Here’s the equation –

  • if cost of (C)heap foreign labor + cost of (T)ransportation ? cost of local (P)roduction then we’ll see a (R)eturn to local production
  • if C + T ? P then R

So the question is would C + T have ever been less than the cost of local production without state subsidies in the first place?  And at what point will fuel costs render those subsidies meaningless?  Or will green technology and green fuel be cheap enough to make local production still prohibitively expensive?

Labor costs in a globalized system will slowly rise along with transportation costs.  Once labor costs plus transportation costs in China, for instance, are equal to or more expensive than the combined labor costs and transportation in the United States, you’ll see a return to manufacturing in the United States – though at least theoretically it will also continue in China, where workers will have become consumers of these goods as well.  (and so on and so forth)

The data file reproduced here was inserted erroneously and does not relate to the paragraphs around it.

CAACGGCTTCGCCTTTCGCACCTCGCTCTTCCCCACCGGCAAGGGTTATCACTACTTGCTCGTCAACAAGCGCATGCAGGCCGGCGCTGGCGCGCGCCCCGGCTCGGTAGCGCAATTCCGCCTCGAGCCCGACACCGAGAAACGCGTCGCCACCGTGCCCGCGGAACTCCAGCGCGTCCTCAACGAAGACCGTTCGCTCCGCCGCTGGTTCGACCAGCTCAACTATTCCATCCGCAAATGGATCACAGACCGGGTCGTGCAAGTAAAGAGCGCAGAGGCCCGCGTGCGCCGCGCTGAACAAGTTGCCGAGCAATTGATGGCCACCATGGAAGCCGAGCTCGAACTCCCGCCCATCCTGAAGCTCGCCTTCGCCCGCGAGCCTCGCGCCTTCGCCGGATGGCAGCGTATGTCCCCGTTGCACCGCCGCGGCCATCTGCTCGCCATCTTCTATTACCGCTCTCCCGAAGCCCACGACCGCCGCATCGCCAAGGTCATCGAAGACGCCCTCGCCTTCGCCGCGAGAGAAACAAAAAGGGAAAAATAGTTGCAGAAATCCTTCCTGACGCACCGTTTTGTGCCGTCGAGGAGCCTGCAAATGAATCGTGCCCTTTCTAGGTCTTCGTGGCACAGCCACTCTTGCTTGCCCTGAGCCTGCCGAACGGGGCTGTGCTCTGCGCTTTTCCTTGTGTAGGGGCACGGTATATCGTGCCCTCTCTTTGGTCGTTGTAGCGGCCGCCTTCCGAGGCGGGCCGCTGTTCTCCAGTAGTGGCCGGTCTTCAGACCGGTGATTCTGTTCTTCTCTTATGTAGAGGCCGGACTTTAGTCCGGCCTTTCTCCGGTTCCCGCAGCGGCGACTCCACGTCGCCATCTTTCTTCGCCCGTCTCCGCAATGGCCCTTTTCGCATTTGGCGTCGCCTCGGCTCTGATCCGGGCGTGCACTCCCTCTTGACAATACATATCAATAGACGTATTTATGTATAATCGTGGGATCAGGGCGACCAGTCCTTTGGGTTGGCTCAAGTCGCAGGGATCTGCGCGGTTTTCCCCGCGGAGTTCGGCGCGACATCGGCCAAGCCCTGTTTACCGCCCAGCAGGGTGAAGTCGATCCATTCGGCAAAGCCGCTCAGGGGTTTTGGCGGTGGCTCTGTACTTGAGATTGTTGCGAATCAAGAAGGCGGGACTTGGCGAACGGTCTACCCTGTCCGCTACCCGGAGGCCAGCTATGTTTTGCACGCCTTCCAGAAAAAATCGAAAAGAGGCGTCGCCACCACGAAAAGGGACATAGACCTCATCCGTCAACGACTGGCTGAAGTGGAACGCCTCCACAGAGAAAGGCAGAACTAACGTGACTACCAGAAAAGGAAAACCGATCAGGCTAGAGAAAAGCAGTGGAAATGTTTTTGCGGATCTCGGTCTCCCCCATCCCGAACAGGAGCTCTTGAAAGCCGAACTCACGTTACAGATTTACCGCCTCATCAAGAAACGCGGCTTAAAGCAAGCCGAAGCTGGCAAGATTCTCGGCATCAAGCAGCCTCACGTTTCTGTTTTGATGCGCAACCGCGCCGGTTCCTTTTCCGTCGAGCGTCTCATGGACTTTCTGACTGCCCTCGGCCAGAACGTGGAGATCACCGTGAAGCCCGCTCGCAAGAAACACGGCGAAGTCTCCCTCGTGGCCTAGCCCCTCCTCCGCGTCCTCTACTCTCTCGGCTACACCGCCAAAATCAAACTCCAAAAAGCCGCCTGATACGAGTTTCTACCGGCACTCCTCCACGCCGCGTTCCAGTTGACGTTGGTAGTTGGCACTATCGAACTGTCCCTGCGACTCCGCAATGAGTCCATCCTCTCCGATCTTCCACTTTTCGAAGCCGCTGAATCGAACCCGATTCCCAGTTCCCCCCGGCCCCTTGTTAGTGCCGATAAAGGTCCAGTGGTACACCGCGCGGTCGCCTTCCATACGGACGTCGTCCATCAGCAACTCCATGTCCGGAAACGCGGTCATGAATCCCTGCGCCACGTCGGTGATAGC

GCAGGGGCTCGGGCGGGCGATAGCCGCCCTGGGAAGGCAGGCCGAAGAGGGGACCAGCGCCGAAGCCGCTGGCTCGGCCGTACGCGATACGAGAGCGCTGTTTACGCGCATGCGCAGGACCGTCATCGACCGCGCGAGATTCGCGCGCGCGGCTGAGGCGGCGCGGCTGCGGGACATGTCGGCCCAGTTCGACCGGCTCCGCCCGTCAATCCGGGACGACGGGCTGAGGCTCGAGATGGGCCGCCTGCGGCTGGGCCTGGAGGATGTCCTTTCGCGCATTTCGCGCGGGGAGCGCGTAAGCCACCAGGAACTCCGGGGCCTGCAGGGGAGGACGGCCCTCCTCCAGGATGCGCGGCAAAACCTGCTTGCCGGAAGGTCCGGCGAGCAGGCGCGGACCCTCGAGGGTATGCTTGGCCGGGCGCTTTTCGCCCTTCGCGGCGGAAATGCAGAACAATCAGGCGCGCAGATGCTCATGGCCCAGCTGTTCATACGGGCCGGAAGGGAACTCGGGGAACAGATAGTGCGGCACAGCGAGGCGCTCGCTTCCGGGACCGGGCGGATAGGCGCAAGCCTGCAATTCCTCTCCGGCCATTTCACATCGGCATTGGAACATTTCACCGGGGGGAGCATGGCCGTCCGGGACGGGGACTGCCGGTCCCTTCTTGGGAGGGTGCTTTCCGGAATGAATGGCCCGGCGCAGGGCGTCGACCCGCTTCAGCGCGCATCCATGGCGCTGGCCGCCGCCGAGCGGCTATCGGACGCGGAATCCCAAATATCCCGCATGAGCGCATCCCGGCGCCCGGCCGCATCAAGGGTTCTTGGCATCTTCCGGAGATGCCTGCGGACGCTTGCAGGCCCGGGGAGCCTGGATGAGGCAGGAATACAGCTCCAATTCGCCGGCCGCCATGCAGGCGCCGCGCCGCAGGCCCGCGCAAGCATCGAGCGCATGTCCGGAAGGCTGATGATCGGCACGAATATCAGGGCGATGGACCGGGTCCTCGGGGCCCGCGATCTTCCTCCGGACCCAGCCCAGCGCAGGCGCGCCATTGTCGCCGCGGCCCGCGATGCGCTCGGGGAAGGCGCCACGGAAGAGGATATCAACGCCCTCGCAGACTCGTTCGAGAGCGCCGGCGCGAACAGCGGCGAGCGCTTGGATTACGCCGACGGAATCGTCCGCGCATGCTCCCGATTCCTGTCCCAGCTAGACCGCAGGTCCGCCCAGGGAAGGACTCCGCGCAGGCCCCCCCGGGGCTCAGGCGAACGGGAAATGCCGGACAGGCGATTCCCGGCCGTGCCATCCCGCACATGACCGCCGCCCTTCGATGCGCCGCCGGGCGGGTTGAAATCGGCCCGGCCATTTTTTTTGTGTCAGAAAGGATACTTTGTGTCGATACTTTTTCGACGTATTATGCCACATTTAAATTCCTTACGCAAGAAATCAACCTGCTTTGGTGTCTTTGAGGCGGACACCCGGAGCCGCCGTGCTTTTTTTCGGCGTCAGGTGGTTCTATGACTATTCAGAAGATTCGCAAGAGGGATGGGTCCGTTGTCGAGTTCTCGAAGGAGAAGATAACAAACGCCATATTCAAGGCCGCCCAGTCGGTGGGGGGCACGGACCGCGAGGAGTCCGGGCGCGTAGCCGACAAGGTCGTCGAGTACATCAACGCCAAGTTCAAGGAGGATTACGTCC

And maybe big corporations will simply do less shipping and more local production, basically maintaining economies of scale one way or another.  It’s hard to say.

Given the inter-connectedness of subsidies and local communities and the inherent advantages of large-scale producers and retailers in any economic context, I think that the localism versus globalism debate is about what we should subsidize rather than whether we should subsidize, period. I think we can (and should) argue over what local features are worth preserving through active government support. But suggesting that localism represents some return to an idealized free market state of nature strikes me as pretty naive.

Maybe so.  And this simply cuts to the question of implementation.  The government will always have an interest in framing markets, setting up the rules of the game, etc.  The point should be that we keep this involvement as neutral and decentralized as possible.  A return to localism, then, is simply a return to a more decentralized system of subsidies and rules that promote, rather than discourage, competition.  Even though the freeways benefited economies of scale, they did so fairly neutrally.  Big companies may have an advantage over small ones, but they nevertheless have to compete against one another.

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9 thoughts on “Localism and free trade

  1. Great post E.D.